In an amended decision, the Ninth Circuit eviscerated the rights of certain non-citizens seeking asylum who have not been formally admitted into the United States.  In a 2-1 decision, the court determined that such individuals have no procedural due process rights, and thus, the Fifth Amendment is not implicated when an Immigration Judge relies solely on an overseas investigatory report generated by a Department of State official who is not available for cross-examination to find an asylum applicant's testimony not credible.  In addition, the court also found that the government met its statutory burden to make reasonable efforts to make the preparer of the investigatory report available for cross-examination when it relied on a blanket Department of State policy barring employees from testifying about such matters.  The court's alarming decision seems to leave asylum applicants with few options for challenging the reliability of hearsay reports generated by government employees.  Notably, by permitting the Immigration Judge to rely solely on the overseas investigatory report to support his adverse credibility determination, the Ninth Circuit has now created a split with five other circuits on the use of such reports.  The court did not seemed phased by this at all, focusing instead on the rampant fraud that it perceives to plague the asylum process and the immigration agencies at-large.  "The reason for this deplorable state of affairs is not difficult to figure out. The schizophrenic way we administer our immigration laws creates an environment where lying and forgery are difficult to disprove, richly rewarded if successful and rarely punished if unsuccessful. This toxic combination creates a moral hazard to which many asylum applicants fall prey."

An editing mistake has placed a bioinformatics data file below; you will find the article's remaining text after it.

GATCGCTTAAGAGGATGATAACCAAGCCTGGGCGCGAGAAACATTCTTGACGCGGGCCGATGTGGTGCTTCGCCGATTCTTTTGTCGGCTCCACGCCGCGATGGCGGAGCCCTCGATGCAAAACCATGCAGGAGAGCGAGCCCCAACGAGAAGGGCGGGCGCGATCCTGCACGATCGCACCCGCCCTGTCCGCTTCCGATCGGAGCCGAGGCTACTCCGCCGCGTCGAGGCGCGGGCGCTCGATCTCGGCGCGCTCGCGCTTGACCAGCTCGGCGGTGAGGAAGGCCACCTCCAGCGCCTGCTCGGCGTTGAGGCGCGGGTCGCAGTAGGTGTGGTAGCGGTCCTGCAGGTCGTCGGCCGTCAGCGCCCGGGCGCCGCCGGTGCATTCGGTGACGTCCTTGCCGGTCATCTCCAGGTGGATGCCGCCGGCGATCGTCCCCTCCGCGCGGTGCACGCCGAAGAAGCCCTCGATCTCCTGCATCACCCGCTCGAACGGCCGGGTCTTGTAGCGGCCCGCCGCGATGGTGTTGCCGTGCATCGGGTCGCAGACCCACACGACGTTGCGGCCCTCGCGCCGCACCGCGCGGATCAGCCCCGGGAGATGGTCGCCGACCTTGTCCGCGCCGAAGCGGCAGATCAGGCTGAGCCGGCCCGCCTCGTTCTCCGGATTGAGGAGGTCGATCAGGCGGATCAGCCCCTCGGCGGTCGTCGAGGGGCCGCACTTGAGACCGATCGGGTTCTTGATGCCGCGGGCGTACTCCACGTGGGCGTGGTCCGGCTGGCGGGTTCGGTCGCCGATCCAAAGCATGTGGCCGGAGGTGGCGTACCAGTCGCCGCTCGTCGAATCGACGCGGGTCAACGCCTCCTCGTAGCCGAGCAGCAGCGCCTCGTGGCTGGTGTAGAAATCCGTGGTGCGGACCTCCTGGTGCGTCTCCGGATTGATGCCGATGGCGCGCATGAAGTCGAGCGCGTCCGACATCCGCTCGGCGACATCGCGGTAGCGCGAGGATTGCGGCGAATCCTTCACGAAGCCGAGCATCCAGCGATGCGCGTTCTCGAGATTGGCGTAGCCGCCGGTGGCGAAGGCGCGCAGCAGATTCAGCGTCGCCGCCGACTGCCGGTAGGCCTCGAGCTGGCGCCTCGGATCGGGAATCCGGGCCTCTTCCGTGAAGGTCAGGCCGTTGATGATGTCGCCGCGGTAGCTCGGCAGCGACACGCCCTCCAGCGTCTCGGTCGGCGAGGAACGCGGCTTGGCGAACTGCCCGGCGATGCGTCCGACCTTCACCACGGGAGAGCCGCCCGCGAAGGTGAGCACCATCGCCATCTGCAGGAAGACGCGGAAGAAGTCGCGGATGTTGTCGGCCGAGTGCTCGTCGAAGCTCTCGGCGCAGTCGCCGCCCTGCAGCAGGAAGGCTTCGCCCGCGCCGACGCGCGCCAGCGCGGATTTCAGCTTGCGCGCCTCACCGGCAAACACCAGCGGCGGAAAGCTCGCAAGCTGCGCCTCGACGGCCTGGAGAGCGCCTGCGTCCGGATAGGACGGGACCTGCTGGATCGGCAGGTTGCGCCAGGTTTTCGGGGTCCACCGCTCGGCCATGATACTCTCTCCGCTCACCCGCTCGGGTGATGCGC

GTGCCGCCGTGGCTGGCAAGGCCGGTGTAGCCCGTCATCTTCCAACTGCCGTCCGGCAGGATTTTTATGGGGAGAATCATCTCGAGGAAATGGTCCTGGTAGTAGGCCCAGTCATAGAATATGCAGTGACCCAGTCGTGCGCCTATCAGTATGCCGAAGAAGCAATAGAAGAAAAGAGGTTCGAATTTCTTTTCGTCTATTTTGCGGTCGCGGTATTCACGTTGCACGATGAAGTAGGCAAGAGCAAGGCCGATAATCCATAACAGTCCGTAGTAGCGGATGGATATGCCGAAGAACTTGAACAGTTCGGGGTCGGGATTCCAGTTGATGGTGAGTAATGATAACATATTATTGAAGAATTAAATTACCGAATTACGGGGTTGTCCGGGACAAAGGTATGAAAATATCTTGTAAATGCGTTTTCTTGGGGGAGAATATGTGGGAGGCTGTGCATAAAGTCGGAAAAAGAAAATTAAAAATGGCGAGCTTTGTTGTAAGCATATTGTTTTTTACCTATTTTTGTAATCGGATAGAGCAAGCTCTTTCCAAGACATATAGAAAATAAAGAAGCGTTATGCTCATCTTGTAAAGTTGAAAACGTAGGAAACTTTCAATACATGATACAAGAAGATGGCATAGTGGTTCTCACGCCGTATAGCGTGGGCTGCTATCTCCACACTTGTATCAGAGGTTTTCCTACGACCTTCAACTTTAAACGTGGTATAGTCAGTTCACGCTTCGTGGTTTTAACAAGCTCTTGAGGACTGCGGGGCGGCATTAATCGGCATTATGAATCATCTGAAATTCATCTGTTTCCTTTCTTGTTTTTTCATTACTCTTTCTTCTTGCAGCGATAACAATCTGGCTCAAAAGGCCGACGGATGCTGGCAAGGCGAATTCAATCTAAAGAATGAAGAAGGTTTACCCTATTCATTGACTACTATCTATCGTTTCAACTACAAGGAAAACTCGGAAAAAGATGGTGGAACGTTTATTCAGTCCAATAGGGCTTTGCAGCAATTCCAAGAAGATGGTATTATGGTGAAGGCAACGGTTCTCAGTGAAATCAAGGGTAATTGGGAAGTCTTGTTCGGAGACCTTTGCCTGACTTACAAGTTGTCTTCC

The full text of Angov v. Holder can be found here: